Sunday, June 30, 2013

Backgrounds and Effects

Backgrounds

I added the snow maybe a year later.

The pirate's cave and the vampire stage

For reference I collected many images from old Disney films and Warner Brothers cartoons (digital images, mostly from the internet - but I used to purchase art books - which are a lot less practical to have as a digital artist, I even started scanning my books).
  Having to keep elements separate so they can be used in parallax movements is a bit of a drag - having to deal with a number of layers in Photoshop and having to be careful to only paint on the correct layer - that slows down the flow. 

It's fun when you receive the newest build from your colleague and can check out the art as it appears in the game. As an artist, I'm very critical of my work and will hunt for flaws or things to improve. It's hard to stop.

Effects and Special Events

Another aspect that was new for me was drawing and painting effects. How do you draw a HitFx? Should you use motion lines or motion blur? What's a good BlockFx? When a character launches a special attack - what should the effects be? How does the background change?

I would look at scenes from various Anime frame by frame and analyse them. I had never even considered how they managed to make the glows so sweet back in the '80s. They didn't have cool software and hardware to do nice blurs when compositing on a computer. I guess they used optical effects (shutter-speed and multiple exposures).
  Anyway, we have a lot of advantages today - looking stuff up on the internet in seconds, throwing a gradient behind something or changing digital paintings on a new layer, preserving the old one, etc..
A pretty good look - glowing stripes rushing by. I didn't keep them though...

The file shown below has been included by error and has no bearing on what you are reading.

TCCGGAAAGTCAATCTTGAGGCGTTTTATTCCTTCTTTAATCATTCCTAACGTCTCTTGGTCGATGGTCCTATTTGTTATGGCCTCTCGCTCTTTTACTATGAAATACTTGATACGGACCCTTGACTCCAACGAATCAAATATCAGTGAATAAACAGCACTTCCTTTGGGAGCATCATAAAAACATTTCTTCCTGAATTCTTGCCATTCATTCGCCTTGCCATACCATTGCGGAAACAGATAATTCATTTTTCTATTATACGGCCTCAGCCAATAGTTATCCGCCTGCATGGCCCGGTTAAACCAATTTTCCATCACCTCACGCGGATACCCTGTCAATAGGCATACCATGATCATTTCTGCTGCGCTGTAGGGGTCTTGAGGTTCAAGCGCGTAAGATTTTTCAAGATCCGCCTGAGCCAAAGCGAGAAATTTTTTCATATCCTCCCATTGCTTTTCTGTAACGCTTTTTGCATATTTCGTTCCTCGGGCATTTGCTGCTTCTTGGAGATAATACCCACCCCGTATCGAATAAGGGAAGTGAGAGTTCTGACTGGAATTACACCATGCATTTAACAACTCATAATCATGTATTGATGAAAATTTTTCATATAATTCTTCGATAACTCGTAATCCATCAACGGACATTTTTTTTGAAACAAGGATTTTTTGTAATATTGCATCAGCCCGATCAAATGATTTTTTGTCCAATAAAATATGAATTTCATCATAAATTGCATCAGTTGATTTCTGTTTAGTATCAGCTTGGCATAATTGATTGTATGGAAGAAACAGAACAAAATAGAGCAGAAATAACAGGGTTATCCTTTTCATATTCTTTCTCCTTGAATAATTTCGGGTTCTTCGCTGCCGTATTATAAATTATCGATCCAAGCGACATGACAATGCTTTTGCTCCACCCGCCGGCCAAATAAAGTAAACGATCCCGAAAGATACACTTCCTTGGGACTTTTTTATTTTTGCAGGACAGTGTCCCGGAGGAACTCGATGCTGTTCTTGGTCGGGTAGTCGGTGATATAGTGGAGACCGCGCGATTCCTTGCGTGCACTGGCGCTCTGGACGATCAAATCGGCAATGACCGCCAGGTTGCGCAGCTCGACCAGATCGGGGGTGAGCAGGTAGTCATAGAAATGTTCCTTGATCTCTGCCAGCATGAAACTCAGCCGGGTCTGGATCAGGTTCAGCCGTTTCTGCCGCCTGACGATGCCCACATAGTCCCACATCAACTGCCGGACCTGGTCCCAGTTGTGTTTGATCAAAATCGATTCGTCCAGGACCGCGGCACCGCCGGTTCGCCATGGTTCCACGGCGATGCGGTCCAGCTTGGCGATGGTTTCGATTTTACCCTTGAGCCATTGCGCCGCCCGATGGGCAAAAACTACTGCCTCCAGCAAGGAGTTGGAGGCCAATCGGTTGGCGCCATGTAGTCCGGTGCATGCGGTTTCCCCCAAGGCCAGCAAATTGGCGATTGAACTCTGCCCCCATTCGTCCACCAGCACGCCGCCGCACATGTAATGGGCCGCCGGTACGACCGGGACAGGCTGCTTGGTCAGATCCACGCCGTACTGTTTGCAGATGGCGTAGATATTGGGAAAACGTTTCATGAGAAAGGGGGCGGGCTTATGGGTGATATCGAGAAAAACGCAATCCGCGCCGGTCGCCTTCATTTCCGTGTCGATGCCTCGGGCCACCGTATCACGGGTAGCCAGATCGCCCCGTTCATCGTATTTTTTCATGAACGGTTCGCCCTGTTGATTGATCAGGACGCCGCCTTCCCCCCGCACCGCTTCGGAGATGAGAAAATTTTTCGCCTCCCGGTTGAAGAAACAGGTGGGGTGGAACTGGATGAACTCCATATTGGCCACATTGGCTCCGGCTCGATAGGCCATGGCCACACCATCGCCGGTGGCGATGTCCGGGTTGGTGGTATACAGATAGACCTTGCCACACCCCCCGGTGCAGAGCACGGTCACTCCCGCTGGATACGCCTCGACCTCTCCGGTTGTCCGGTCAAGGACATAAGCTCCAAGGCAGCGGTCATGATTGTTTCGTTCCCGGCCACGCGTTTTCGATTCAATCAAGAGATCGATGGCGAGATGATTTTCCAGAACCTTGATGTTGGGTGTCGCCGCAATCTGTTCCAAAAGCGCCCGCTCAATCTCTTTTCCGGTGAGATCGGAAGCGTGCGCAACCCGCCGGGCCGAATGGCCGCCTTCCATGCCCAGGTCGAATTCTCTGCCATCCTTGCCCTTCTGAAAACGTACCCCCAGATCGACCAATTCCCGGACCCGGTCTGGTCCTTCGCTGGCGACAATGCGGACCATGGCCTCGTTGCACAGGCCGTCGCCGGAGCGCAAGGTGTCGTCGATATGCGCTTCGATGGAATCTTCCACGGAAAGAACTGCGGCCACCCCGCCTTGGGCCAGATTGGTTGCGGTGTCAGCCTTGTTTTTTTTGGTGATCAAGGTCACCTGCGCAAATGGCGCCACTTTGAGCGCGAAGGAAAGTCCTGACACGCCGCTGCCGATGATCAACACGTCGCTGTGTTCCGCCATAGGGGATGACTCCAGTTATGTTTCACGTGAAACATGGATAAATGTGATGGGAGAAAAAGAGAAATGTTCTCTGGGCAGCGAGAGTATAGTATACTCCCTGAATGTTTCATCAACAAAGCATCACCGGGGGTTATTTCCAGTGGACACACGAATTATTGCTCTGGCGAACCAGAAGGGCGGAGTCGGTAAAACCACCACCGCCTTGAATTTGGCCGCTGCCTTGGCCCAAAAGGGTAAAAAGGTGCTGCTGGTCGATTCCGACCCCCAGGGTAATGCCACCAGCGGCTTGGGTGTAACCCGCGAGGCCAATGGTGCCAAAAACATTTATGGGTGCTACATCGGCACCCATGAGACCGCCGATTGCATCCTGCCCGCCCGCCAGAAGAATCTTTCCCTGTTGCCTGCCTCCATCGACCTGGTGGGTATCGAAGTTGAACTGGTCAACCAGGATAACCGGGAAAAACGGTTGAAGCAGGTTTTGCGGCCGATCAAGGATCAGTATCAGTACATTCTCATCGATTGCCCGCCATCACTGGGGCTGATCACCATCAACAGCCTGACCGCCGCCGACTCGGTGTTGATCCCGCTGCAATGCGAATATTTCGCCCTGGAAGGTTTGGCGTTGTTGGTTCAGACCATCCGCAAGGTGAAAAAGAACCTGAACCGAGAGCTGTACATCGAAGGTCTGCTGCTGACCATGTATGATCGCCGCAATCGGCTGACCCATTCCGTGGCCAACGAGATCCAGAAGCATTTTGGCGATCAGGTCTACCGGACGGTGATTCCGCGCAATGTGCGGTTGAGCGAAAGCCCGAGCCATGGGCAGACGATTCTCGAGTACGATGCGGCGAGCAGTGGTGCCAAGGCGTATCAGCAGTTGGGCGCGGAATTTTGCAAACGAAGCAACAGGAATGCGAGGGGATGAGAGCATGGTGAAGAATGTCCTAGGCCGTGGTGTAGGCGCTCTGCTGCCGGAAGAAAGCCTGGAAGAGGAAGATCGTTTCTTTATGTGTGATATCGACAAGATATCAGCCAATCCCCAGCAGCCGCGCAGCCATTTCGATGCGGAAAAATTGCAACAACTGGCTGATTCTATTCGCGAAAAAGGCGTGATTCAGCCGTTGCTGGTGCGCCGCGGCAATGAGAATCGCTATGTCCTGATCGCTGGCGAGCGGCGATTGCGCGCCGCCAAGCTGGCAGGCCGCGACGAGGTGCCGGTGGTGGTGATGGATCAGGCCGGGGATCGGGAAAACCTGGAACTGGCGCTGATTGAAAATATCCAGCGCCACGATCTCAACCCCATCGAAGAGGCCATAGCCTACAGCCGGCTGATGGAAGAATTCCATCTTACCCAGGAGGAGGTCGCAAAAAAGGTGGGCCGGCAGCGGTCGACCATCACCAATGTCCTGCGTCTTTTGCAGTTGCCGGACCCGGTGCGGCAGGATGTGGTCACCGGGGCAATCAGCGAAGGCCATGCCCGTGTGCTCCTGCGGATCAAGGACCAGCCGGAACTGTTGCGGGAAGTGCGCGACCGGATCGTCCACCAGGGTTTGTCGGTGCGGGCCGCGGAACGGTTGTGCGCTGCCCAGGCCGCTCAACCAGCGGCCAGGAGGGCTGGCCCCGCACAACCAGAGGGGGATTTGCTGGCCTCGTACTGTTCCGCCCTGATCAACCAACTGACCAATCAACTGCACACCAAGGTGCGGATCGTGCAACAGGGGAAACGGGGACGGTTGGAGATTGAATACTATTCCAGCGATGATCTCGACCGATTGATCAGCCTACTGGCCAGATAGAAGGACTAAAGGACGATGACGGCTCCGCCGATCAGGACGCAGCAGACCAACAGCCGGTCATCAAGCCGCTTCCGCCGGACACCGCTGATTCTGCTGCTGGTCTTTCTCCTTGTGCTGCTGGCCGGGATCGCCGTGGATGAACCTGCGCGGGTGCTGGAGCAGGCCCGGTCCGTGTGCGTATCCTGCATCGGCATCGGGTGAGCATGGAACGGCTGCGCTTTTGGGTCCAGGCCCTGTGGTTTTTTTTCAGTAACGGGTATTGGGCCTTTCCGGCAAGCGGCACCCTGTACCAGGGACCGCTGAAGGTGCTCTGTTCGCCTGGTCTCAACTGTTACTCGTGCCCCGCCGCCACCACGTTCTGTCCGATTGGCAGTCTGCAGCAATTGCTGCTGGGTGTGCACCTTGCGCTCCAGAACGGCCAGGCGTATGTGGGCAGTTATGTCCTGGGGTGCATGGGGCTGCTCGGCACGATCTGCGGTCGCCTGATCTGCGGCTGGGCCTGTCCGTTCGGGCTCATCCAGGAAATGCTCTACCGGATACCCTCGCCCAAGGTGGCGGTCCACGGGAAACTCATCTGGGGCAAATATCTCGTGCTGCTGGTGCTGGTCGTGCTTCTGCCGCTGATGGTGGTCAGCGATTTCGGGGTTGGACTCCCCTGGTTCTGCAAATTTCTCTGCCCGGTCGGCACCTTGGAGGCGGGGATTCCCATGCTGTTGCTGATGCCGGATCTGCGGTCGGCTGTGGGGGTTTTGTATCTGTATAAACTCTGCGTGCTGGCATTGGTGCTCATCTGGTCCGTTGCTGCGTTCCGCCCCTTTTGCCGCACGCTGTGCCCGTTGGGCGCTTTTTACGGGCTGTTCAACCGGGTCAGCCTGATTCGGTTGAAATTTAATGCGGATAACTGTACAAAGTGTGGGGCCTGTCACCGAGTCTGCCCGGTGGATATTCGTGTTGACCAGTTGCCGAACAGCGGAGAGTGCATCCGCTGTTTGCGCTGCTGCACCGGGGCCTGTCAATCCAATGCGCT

I was quite happy when I eventually arrived at this. Yes, very '80s.
Their fashion was terrible, but glowing grids and space - that's good!
                   

video

Various things

The character selection menue (British spelling of menue, just because)
Originally I had planned on creating an ending for each character (for the championship mode). For various reasons I eventually decided against it.
I painted an island so you could move from station to station, but I wanted more freedom with the stages and fitting them all on one island... not ideal.

Here you can see an example of my designer-mind demanding improvement. I had the version on the left, functioning in the game - but then I purchased After Effects and went serious on this effect. I redesigned and re-painted the letters and added the Light Sweep effect, Light Burst and Light Rays in After Effects, exported as sprites and eventually got the timing to look good in the game. Don't think it's something I did in a day or two. Oh no. The design of the letters, the painting, the gradients, the animating and adding the effects, re-learning After Effects, figuring out the exporting of frames (unmatted, duh) and then getting everything to work in the tool Martin had programmed - we're talking a process of constant fixes here and there over a period of several weeks until it was cool.

Take a look at it in motion:

  This endeavor was worth it, however, as I can say I'm truly proud of how it turned out!


2D Animation in Photoshop

If you're interested in creating some 2D animation yourself, you might find my process of interest. Before I landed back in Photoshop, I did research looking for 2D animation software:

Retas Pro - supposedly used to make such high quality anime as Cowboy Bebop

Toon Boom - also looks promising 

TV Paint - not cheap either 

Now, spending good money to get great tools can be a good investment and I wouldn't shy away from something just because it costs more than what you make in a day's work or two.
  For my purposes though, I was able to use Photoshop's tools (Windows > Animation). Photoshop is not cheap either, but I sure got my money's worth, since I use it so much.

I would draw the linework with a size 6 brush in a 1280x1280 image, then use the magic wand to select the outside space, then invert and fill, then paint on an indented layer. This way, I don't have to worry about painting outside the line.






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